Penn Home Infusion Team
University of Pennsylvania Health System
Last Modified: November 1, 2001
|Problem||Possible Causes||What To Do|
|1. Leakage from the button.||1. Anti-reflux valve is sticking. |
2. Anti-reflux valve is broken.
|1. Contact physician. Cover with a dressing to absorb leakage.|
|2. Feeding adaptor comes apart during feeding.||1. Person coughs or is active and pulls the catheter out.||1. Estimate the amount of feeding that is lost. |
2. Reattach the feeding catheter and re-feed the amount that is spilled.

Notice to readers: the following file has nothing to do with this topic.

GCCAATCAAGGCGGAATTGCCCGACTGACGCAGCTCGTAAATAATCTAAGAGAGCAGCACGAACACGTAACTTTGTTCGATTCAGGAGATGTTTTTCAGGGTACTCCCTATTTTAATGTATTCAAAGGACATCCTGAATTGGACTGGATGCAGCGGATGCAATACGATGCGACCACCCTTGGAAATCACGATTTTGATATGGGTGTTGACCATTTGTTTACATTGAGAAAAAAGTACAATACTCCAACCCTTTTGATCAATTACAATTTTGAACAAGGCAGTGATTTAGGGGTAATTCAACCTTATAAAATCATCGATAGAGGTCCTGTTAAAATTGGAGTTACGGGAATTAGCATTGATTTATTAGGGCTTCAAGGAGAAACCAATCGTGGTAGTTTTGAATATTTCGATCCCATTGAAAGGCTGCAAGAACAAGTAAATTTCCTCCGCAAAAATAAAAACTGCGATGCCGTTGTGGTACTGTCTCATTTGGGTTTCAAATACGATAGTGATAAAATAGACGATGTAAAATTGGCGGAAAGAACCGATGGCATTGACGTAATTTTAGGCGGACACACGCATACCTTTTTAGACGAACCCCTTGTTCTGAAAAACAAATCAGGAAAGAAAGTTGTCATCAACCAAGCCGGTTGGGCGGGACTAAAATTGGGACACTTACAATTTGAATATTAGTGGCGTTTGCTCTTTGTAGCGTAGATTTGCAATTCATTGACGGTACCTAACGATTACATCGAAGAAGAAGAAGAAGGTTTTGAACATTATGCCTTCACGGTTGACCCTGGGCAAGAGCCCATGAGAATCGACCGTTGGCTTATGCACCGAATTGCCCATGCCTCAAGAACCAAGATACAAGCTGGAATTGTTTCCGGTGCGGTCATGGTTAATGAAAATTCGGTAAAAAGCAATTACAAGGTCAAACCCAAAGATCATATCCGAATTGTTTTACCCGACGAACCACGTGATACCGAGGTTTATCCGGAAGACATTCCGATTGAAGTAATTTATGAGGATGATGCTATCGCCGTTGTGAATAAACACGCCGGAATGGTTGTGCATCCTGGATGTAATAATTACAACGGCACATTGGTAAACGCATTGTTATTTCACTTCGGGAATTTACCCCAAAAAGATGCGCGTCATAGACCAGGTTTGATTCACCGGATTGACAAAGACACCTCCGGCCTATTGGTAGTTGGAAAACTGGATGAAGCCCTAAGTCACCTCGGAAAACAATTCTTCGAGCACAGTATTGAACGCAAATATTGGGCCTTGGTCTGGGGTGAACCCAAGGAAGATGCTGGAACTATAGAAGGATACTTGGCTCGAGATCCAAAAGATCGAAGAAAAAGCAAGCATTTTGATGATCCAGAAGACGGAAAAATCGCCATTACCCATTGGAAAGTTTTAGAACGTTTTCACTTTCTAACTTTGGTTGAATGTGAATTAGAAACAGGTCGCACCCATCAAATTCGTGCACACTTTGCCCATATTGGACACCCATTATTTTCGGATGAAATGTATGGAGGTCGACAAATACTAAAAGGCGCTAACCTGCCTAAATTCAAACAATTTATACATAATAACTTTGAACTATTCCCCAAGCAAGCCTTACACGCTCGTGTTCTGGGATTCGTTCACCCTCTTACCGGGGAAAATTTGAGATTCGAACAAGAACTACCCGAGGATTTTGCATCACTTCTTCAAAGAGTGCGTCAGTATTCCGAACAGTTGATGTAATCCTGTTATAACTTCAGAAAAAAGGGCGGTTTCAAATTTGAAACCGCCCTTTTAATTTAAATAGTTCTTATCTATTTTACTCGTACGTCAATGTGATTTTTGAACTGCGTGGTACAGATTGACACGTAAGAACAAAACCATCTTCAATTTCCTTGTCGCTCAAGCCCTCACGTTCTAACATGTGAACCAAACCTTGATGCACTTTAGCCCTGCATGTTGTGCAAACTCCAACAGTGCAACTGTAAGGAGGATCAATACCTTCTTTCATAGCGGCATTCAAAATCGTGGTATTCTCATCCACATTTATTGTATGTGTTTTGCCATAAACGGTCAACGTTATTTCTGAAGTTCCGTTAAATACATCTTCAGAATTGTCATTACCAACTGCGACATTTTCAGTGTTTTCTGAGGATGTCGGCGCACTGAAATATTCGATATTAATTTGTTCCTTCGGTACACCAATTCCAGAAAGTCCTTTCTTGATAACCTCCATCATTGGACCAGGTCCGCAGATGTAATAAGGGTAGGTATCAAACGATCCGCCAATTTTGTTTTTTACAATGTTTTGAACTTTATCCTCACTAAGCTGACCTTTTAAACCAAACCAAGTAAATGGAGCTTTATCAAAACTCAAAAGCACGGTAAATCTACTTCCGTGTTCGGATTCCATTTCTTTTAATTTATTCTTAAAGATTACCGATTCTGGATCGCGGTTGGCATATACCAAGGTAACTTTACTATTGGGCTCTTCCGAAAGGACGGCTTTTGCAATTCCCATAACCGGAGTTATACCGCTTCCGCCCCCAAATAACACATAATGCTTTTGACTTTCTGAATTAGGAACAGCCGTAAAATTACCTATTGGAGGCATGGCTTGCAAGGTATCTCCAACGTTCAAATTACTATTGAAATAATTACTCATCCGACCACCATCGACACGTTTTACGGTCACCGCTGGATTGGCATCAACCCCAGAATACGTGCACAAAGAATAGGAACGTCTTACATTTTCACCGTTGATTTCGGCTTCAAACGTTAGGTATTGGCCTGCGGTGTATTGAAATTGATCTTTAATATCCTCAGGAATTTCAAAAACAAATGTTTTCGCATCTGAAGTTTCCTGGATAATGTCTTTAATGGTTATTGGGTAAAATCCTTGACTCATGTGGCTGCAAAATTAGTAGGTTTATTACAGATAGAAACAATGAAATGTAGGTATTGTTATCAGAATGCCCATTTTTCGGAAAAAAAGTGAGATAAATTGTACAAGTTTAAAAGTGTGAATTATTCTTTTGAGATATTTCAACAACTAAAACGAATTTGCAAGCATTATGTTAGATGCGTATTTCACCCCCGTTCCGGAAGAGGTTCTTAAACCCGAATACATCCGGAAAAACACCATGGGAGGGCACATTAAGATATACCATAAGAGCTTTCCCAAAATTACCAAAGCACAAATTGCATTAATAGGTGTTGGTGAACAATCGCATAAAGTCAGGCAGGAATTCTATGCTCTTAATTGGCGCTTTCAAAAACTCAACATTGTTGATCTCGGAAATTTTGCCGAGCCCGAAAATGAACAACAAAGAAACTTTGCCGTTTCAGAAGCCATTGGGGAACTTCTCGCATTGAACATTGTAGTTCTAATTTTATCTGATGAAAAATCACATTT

|3. Red or sore skin around the button.||1. Mild soap and water cleansing is not effective.||1. Clean the stoma site with half strength hydrogen peroxide until the irritation decreases, then resume cleaning with soap and water. |
2. Clean the stoma site more frequently.
3. Turn the button in a half circle once a week.
4. Dry the stoma site well.
5. If persists, contact your physician.
|4. Clogging of the Button.||1. Blocked from feeding and/or drugs.||1. Use liquid or completely dissolved drugs only. |
2. Flush with 60cc of warm tap water after giving feeding and drugs.
3. Attach a 10 cc syringe partially filled air or water and gently try to dislodge the plug.
4. Call physician if unable to unclog.
|5. Button falls out.||1. Call physician right away.|